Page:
• County courts are to ensure that funds remaining in a decedent’s estate are transferred to the state and held in the appropriate account.
Seal said she already kept such records and submitted them to the court annually, but copies were not available. Lynette Cornelius, clerk of El Paso County courts, initially said she never got an annual report from Seal but later said she misspoke and would turn over records dating to 2014.
The records never were sent to The Gazette, and subsequent calls to Cornelius were not returned.
Seal shared snippets from her records but said she doesn’t track cases by types, separating decedents’ estates from conservatorships, so she could not say how many burials she’s arranged since she was appointed in 2004 by the 4th Judicial District.
Evergreen Cemetery’s registry lists 223 people buried in the public administrator’s plots, and the state’s Registrar of Vital Statistics says Seal has been named on 184 death certificates in the county since 2014. Other funeral home owners who have worked with Seal estimate they’ve buried another dozen individuals.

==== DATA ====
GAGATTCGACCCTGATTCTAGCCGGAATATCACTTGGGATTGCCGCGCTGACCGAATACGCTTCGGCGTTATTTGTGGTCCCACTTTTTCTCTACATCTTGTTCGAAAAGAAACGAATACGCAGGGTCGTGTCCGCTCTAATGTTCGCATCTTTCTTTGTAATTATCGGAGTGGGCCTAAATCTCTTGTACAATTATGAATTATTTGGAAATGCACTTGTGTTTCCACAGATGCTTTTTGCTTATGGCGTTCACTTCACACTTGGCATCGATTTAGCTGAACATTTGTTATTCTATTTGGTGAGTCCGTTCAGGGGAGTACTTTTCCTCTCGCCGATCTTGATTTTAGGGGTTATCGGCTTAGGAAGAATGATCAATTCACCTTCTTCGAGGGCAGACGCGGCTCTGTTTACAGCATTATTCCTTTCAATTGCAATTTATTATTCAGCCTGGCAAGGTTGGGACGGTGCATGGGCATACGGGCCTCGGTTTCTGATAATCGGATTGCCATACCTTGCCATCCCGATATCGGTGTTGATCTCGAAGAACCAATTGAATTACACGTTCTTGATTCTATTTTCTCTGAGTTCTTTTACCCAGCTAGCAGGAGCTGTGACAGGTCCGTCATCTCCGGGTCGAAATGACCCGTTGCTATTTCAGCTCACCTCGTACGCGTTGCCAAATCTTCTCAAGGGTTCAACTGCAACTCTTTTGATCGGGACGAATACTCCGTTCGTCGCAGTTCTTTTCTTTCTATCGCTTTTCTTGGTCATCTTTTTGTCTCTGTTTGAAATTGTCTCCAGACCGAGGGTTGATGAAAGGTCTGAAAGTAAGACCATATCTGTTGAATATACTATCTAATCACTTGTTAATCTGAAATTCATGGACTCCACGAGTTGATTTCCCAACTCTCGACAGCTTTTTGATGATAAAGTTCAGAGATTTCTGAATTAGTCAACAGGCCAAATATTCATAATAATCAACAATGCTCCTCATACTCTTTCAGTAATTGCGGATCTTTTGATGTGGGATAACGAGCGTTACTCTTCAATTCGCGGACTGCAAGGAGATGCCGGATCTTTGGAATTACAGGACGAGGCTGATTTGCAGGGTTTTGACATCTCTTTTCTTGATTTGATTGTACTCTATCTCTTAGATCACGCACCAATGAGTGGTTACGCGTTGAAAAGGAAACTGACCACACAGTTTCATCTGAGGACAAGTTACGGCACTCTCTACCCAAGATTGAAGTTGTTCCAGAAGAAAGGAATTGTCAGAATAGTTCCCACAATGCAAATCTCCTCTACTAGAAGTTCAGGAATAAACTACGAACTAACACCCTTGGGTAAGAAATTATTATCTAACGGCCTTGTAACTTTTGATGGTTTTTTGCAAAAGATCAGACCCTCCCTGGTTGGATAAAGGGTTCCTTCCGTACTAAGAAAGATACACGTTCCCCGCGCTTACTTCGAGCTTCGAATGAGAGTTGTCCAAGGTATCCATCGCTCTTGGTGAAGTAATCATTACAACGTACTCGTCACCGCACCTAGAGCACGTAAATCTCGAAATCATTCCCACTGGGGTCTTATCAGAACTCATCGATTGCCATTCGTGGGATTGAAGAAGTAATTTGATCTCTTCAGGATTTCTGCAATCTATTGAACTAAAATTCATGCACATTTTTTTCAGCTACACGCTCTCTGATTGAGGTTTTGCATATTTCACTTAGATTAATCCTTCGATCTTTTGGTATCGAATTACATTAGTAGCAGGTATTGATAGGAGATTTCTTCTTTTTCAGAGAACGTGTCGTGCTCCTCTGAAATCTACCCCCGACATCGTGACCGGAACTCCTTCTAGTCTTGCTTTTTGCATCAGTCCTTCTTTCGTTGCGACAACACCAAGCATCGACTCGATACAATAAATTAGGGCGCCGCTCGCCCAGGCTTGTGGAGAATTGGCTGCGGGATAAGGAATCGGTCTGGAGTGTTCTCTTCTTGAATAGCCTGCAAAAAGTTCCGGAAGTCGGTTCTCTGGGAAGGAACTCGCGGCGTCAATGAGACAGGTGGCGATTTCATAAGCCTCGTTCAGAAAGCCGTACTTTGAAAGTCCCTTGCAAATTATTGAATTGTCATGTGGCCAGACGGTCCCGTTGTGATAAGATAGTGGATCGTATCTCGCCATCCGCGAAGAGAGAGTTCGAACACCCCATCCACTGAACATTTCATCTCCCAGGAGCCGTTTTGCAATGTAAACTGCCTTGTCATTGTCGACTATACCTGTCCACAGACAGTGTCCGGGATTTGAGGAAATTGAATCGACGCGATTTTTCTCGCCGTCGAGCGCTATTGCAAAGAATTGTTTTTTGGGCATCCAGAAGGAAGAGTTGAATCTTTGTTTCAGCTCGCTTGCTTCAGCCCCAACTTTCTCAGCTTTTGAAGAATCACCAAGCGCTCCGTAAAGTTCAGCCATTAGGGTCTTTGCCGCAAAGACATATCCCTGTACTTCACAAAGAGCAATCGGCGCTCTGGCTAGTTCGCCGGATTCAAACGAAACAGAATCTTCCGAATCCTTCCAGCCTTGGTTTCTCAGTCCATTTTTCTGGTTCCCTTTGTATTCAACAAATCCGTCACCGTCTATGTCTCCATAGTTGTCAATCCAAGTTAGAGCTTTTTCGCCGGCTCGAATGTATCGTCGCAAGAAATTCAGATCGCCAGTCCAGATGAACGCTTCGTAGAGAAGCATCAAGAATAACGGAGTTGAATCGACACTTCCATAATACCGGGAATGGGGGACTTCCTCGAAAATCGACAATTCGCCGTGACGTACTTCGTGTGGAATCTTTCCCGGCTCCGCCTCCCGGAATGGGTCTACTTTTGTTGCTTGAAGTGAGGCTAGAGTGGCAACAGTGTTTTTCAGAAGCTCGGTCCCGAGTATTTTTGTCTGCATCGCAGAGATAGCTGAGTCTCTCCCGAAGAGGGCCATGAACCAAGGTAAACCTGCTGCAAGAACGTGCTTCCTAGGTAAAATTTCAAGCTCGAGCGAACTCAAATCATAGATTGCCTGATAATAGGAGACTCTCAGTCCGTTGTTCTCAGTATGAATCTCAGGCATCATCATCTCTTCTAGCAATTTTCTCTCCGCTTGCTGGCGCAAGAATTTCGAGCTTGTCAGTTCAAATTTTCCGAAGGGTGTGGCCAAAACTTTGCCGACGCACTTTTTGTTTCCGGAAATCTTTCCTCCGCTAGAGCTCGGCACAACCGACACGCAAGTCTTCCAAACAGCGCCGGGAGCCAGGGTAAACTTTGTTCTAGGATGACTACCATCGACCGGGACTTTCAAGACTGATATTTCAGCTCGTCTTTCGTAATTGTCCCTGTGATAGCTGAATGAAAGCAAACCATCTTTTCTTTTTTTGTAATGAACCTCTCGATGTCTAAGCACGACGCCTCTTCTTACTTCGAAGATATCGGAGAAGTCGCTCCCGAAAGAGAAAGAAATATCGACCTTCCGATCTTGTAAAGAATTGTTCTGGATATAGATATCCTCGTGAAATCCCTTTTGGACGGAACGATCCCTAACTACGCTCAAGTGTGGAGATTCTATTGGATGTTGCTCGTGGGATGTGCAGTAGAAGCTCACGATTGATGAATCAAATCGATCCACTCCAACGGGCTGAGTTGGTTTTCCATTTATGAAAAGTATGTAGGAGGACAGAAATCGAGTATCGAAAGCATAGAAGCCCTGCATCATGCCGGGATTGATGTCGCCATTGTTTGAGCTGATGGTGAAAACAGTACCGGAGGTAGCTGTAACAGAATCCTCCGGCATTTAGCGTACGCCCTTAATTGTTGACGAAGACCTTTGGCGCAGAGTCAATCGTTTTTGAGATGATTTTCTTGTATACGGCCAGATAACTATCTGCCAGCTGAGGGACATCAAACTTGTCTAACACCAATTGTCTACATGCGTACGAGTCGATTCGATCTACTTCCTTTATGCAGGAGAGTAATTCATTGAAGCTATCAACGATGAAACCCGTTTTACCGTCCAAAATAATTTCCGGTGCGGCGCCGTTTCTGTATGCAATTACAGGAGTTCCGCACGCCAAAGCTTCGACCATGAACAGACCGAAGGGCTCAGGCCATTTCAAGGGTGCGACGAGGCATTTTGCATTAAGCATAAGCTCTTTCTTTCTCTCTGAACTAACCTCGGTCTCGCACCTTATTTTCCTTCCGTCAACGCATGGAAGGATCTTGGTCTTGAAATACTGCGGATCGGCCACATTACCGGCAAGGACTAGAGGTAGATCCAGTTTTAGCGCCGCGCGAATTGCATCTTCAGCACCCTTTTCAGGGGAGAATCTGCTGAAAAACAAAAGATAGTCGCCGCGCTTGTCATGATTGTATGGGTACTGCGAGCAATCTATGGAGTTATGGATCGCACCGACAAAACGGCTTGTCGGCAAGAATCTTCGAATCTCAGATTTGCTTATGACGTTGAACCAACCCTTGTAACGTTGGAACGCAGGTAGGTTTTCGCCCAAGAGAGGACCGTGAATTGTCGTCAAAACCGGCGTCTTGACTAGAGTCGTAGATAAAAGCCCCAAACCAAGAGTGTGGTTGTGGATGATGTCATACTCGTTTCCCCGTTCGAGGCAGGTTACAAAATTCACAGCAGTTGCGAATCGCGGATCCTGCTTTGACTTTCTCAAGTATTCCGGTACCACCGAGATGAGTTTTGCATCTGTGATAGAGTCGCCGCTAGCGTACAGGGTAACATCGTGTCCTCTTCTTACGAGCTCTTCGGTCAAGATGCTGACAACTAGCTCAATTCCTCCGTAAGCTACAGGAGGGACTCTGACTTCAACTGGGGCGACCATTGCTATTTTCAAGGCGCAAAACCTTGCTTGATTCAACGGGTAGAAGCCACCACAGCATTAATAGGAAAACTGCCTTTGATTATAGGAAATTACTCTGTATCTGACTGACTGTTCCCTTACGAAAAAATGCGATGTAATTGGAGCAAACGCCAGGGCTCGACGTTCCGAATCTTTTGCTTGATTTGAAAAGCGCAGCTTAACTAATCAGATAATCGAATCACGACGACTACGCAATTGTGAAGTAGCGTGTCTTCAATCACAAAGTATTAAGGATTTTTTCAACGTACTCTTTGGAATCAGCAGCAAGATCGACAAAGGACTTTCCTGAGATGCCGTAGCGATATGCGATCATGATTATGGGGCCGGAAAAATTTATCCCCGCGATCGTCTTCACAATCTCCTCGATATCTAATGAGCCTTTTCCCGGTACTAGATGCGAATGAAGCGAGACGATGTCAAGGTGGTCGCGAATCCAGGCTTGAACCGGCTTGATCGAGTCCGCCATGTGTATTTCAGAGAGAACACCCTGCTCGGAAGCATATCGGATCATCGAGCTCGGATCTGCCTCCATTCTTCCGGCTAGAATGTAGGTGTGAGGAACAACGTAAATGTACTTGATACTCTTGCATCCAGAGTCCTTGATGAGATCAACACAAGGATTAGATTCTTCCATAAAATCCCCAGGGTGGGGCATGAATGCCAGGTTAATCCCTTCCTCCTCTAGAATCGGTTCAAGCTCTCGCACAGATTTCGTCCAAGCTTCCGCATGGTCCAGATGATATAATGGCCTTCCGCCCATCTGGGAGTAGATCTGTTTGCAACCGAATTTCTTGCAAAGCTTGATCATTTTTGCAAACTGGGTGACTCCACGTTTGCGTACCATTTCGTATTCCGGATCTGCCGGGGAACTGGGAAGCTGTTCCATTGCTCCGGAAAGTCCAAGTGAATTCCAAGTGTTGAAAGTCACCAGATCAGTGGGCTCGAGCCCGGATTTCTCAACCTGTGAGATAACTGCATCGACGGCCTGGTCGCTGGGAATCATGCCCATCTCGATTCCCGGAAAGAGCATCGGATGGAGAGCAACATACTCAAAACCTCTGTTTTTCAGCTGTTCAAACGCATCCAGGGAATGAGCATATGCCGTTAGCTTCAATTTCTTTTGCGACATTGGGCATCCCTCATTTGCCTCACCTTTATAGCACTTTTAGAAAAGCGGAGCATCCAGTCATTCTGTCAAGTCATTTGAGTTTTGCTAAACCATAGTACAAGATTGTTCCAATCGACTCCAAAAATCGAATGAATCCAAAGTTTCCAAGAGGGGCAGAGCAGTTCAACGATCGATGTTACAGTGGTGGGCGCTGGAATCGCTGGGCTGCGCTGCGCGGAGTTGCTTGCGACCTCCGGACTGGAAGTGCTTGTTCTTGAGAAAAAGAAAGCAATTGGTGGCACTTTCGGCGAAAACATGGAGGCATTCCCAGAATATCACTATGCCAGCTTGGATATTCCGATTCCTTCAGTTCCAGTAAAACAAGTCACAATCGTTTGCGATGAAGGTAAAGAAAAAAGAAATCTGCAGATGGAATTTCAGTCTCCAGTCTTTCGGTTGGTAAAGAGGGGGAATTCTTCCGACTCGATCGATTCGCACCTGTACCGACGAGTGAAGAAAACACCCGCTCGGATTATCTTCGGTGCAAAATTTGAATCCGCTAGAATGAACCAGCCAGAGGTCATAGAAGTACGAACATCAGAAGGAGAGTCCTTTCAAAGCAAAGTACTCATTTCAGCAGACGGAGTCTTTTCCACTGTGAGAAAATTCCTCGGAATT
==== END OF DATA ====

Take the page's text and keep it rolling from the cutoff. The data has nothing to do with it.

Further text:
But because the role of public administrators is not widely known, Seal explained some of the policies.
Administrator paid by estates they
The city-owned Evergreen Cemetery donates two vaults used for cremains and deeply discounts burial service costs to a flat $500 in kindness to Seal, said cemetery supervisor Jody Sanchez-Skamarak.
“My understanding is she doesn’t get very much out of it,” Sanchez-Skamarak said.
Seal said most burials she handles are for indigents, on which she loses about $50 per case. “We also make money on cases,” Seal said.